Novel immune cell population may trigger inflammation in multiple sclerosis and other brain disorders
A group of immune cells that normally protect against inflammation in the gastrointestinal tract may have the opposite effect in multiple sclerosis (MS) and other brain inflammation-related conditions, according to a new study by Weill Cornell Medicine and NewYork-Presbyterian researchers. The results suggest that countering the activity of these cells could be a new therapeutic approach for such conditions.
The researchers, who reported their finding Dec. 1 in Nature, were studying a set of immune cells called group 3 innate lymphoid cells (ILC3s), which help the immune system tolerate beneficial microbes and suppress inflammation in the intestines and other organs throughout the body. They discovered a unique subset of these ILC3s that circulate in the bloodstream and can infiltrate the brain—and, to their surprise, do not quench inflammation but instead ignite it.
The scientists called this subset inflammatory ILC3s, and found them in the central nervous system of mice with a condition modeling MS. Instead of constraining the immune response, this subset of ILC3s spurred another group of immune cells called T cells to attack myelinated nerve fibers, leading to MS-like disease symptoms. The researchers detected similar inflammatory ILC3s in the peripheral blood and cerebrospinal fluid of MS patients.
"This work has the potential to inform our understanding of, and potential treatments for, a broad variety of conditions involving T-cell infiltration of the brain," said senior author Dr. Gregory Sonnenberg, associate professor of microbiology and immunology in medicine in the Division of Gastroenterology and Hepatology and a member of the Jill Roberts Institute for Research in Inflammatory Bowel Disease at Weill Cornell Medicine.
MS affects more than two million people worldwide. Other conditions that feature chronic brain inflammation afflict tens of millions more and include Alzheimer's and Parkinson's diseases. There is also evidence that neuroinflammation develops naturally with aging and is a major factor in age-related cognitive decline, and more recently inflammatory T-cell responses in the brain have been linked to neurological symptoms associated with SARS-CoV-2 infection.
The researchers have shown in recent work that ILC3s residing in the gut act as sentinels and immune regulators, suppressing inflammation—including inflammatory T-cell activity—and warding off cancer. In the new study, they examined the roles of ILC3s in the brain, and found, contrary to their expectation, that ILC3s are not normally present in the brain under healthy conditions but can infiltrate the brain from the bloodstream during inflammation. When they do infiltrate the central nervous system, they have pro-inflammatory rather than anti-inflammatory effects.
The researchers showed with a mouse model of MS that these inflammatory ILC3s in the brain function as antigen-presenting cells: They display bits of myelin protein, the main ingredient in the insulating layer around nerve fibers, to T cells—prompting them to attack myelin, causing the nerve damage that gives rise to disease signs. They found the inflammatory ILC3s in close association with T cells in regions of active inflammation and nerve damage in the mouse brains.
"The infiltration of these inflammatory ILC3s to the brains and spinal cords of mice coincides with the onset and peak of disease," said first author John Benji Grigg, a Weill Cornell Graduate School of Medical Sciences doctoral candidate in the Sonnenberg laboratory. "Further, our experimental data in mice demonstrate these immune cells play a key role in driving the pathogenesis of neuro-inflammation."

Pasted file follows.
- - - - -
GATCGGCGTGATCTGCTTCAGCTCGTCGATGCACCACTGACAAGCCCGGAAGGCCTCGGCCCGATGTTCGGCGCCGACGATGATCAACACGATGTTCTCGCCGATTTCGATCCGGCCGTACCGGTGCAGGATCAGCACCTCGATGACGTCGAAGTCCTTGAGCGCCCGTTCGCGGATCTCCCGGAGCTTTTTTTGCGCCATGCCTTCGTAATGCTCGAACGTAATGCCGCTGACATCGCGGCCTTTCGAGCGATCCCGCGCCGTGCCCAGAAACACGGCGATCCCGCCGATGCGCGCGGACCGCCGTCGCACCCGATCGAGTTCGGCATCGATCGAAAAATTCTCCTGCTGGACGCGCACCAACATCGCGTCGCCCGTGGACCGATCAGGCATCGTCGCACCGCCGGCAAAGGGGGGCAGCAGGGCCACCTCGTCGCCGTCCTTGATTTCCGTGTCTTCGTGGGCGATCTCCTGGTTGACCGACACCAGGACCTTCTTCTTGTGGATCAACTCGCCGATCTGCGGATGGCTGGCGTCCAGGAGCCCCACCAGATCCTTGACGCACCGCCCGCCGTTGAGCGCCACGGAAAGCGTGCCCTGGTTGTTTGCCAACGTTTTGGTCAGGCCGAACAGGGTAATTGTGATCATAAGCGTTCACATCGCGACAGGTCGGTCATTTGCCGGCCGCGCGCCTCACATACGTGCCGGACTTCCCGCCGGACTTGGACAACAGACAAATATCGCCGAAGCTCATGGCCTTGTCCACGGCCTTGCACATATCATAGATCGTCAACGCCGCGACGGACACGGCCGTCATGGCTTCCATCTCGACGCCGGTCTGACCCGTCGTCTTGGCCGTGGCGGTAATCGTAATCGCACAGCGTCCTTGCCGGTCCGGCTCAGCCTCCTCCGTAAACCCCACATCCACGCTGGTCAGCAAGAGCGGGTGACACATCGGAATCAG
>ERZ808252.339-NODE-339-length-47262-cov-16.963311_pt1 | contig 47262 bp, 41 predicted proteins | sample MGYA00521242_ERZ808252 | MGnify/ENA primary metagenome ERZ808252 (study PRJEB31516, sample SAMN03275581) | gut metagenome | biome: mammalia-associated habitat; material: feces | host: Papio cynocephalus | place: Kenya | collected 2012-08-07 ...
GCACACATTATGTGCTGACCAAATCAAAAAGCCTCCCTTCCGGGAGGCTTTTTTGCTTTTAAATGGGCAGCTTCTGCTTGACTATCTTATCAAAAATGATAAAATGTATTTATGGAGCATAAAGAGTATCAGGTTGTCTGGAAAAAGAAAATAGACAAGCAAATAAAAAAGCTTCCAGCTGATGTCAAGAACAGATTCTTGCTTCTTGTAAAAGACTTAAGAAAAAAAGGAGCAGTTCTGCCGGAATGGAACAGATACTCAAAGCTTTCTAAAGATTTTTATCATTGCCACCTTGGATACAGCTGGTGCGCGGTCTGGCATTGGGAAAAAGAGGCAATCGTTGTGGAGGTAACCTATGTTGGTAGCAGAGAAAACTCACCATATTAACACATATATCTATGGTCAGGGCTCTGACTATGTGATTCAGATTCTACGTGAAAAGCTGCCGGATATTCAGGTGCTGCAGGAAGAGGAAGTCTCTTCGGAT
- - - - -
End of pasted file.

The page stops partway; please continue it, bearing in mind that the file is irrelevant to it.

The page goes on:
The researchers discovered that they could prevent MS-like disease in the animals by removing from the ILC3s a key molecule called MHCII, which normally is used in the antigen-presenting process—the removal essentially blocks the cells' ability to activate myelin-attacking T cells.
"Despite our very best disease-modifying therapies for MS, patients continue to progress, and since disease onset is early in life, they face the prospect of permanent physical and cognitive disability," said co-author Dr. Tim Vartanian, professor of neuroscience in the Feil Family Brain and Mind Institute at Weill Cornell Medicine, chief of the division of multiple sclerosis and neuro-immunology and a professor of neurology in the Department of Neurology at Weill Cornell Medicine and NewYork-Presbyterian/Weill Cornell Medical Center. "Identification of inflammatory ILC3s with antigen presentation capabilities in the central nervous system of people with MS offers a new strategic target to prevent nervous system injury."
Finally, the researchers discovered that ILC3s that reside in other tissues in the body can be programmed, in effect, to counter the activity of brain-infiltrating T cells, preventing the MS-like condition disease in mice.
This work was completed in close collaboration with Dr. Ari Waisman, director of the Institute for Molecular Medicine at the University Medical Center of Johannes Gutenberg University Mainz, where the researchers built on prior research demonstrating that there are gut-resident ILC3s that display antigens to T cells in a slightly different way to promote T-cell inactivity, or "tolerance." The researchers demonstrated that by experimentally exposing these tolerance-inducing intestinal ILC3s to myelin, they could block neuroinflammatory T-cell activity and the development of MS-like disease in the mice.
The work therefore points to the possibility that MS and potentially many other inflammatory conditions could someday be treated either by directly inhibiting the activity of inflammatory ILC3s that infiltrate the brain, or by targeting self-antigens to the intestinal ILC3s that promote tolerance in other tissues, Dr. Sonnenberg said.